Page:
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Aquila Station Reviews
What does AIF stand for? Adult Interactive Fiction. If you likely to be offended by games with sexual content, you are advised not to open these files.
Reviewed by Exlibris (Inside
Erin, Volume 6 Number 2 - February 2010)
Despite being a piece of science fiction, in terms of its tone Aquila Station is probably the most realistic piece of AIF to appear for quite some time. For a full-length game it's at the shorter end of the spectrum,
with only three NPCs and two encounters. But the author makes effective use of the smaller canvas, telling a complete self-contained story (the ending leaves the possibility of a sequel open, but I don't think the
story necessarily requires one).
The story is split cleanly into two halves by an event that also halves the number of living characters. In the first half the PC takes the role of a lowly technician aboard a space station (shades of Roger Wilco), whose
immediate goals include retrieving objects lost down toilets and trying to make the acquaintance of the female characters. That's not an atypical setup for AIF, but the writing and the portrayal of the characters
keeps the game more anchored in reality than is usual. In the second half of the game, the PC gets to play the hero, rescuing the damsel in distress.
It's a strong story, and one that's refreshingly different from the flights of fantasy that are more common to AIF. The one point that I think could have been improved on is the number of people killed by the attack.
The station is described as understaffed, but it's implied that there are more crew members than are seen onstage. Having a few more dead bodies turn up would have given the attack a greater impact and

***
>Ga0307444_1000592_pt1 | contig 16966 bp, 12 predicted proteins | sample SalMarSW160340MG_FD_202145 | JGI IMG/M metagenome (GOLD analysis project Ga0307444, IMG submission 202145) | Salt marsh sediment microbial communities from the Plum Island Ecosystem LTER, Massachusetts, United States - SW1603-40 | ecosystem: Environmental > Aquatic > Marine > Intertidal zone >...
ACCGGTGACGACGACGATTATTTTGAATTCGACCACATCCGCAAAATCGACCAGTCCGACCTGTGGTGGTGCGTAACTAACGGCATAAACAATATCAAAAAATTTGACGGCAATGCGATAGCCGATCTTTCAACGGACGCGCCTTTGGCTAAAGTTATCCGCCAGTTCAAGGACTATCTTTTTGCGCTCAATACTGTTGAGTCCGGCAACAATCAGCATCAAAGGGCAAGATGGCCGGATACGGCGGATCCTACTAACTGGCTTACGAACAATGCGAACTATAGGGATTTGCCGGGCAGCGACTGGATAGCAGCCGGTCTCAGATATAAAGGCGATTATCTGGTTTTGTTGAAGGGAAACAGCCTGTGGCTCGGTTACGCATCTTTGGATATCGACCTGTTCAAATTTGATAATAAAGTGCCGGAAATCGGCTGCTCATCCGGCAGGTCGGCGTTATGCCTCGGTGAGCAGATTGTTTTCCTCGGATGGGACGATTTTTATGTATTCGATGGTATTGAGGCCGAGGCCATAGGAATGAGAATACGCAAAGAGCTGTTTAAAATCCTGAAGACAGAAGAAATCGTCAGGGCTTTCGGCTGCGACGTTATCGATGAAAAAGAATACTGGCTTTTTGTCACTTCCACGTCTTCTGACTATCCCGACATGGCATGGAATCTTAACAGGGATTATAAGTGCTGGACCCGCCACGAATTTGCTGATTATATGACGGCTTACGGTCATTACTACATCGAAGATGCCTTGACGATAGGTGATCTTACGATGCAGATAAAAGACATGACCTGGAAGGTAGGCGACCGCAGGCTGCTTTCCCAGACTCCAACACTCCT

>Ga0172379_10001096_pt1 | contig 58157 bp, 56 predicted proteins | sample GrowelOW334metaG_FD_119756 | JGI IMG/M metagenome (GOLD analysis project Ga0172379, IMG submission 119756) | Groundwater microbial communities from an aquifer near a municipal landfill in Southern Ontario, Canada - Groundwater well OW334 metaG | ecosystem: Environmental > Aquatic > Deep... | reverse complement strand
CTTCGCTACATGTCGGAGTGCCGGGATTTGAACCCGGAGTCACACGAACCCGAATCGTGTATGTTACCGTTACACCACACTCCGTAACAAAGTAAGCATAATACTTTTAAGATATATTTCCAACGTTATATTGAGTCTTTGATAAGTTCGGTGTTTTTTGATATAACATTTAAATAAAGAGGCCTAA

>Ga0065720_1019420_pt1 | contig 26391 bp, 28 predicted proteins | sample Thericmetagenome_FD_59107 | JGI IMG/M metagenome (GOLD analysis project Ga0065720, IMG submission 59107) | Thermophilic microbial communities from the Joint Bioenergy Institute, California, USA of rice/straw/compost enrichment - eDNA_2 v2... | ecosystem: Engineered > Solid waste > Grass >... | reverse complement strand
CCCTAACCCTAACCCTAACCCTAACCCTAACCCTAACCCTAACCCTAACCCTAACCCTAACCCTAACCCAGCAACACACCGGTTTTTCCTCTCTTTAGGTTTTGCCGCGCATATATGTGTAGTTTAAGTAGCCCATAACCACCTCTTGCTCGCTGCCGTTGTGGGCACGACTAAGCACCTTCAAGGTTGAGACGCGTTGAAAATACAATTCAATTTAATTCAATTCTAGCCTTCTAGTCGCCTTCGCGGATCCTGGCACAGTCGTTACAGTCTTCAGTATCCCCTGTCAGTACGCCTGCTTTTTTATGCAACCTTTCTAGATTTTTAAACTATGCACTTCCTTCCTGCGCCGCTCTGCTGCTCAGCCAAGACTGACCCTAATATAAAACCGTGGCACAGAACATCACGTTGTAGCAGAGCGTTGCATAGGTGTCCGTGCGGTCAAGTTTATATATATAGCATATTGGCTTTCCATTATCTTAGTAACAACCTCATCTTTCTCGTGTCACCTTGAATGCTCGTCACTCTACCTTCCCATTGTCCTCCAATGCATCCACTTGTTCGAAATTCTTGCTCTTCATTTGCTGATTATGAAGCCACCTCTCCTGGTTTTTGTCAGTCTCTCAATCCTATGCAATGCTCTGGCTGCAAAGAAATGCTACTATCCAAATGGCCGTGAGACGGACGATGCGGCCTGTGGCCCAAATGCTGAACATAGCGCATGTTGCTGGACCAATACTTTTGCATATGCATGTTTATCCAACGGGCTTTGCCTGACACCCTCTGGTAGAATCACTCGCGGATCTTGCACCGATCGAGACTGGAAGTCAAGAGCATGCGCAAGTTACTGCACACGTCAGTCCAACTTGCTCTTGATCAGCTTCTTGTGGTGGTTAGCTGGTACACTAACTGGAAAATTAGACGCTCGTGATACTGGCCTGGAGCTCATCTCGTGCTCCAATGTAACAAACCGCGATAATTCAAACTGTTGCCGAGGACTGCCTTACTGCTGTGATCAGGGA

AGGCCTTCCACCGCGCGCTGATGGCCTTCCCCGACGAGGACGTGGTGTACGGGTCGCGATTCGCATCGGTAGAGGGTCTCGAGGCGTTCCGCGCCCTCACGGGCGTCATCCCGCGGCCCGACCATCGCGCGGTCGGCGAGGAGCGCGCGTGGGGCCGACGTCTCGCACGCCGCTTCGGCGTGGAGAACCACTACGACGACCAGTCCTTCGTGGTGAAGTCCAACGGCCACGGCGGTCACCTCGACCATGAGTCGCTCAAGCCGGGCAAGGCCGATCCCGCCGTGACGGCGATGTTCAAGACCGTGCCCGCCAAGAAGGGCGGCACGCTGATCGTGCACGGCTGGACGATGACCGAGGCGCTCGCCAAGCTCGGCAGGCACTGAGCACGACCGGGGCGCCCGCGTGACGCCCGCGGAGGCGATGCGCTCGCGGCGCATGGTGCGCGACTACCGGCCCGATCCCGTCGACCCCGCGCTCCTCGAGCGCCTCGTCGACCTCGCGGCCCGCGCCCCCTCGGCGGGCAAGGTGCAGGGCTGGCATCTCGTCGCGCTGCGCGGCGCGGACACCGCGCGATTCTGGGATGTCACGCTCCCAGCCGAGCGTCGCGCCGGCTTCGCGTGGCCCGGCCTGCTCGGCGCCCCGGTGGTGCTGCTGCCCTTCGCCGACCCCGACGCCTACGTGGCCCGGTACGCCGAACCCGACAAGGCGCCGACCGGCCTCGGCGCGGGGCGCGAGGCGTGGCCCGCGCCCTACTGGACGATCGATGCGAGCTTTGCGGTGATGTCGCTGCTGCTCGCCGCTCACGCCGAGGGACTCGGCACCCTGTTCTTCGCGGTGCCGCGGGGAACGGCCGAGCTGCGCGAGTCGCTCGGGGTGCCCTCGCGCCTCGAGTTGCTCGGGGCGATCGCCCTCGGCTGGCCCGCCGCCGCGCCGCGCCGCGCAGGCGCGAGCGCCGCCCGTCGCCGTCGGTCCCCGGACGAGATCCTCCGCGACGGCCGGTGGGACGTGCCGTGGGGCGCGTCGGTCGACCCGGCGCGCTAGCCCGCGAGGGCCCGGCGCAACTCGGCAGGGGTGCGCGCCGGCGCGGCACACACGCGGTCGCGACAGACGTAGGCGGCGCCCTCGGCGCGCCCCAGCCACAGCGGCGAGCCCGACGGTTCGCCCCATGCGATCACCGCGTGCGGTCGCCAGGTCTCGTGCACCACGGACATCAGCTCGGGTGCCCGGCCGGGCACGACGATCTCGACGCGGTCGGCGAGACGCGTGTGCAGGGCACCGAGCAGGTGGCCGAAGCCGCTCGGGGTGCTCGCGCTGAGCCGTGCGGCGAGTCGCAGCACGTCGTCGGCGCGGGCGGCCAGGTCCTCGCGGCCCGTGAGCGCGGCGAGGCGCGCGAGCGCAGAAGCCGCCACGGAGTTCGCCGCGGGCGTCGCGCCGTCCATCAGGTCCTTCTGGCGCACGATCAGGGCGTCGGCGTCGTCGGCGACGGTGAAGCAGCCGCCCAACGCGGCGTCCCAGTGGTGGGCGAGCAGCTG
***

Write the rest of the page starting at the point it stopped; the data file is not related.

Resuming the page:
emphasised how alone the surviving two characters now are (or perhaps I'm just bloodthirsty).
I think Aquila Station shows both the strengths and the weaknesses of using a 'talk to' system for conversing with NPCs. Natural conversation is stronger for characterisation, but there's a limit to how much
general dialogue an author can fit into a game without it seeming forced, which in turn limits the amount of characterisation possible. Ask/tell is obviously less naturalistic than conversation, but it has the advantage
of being focused on particular topics and therefore easier to write more of. It's also more interactive for the player than simply typing 'talk to x' over and over.
Lisa gets the most 'talks', with the result that she is the best drawn of the three characters. Her personality comes across well in her dialogue, which made her seem 'alive' to me (and consequently sad when she
died). The Commander gets only a couple of talks, but he's more of a 'type' than a character and his dialogue just reinforces that basic personality. Last is Alyse, who I think is the weakest of the three
characters. She gets a handful of conversations, but the majority of them are plot oriented (e.g. I've lost my necklace, thank you for finding my necklace). With that limited dialogue and the lack of any ask/tell
options to provide some rounding for her character, she remains something of a cipher throughout the game. That impression is reinforced by her necklace, which is described as common to a certain 'type' of
person rather than being individual.
Aquila Station runs very smoothly, which reflects well on the author and his testers. The closest thing to a bug that I could find was the fact that it's possible for the PC to perform tender acts of love while wearing a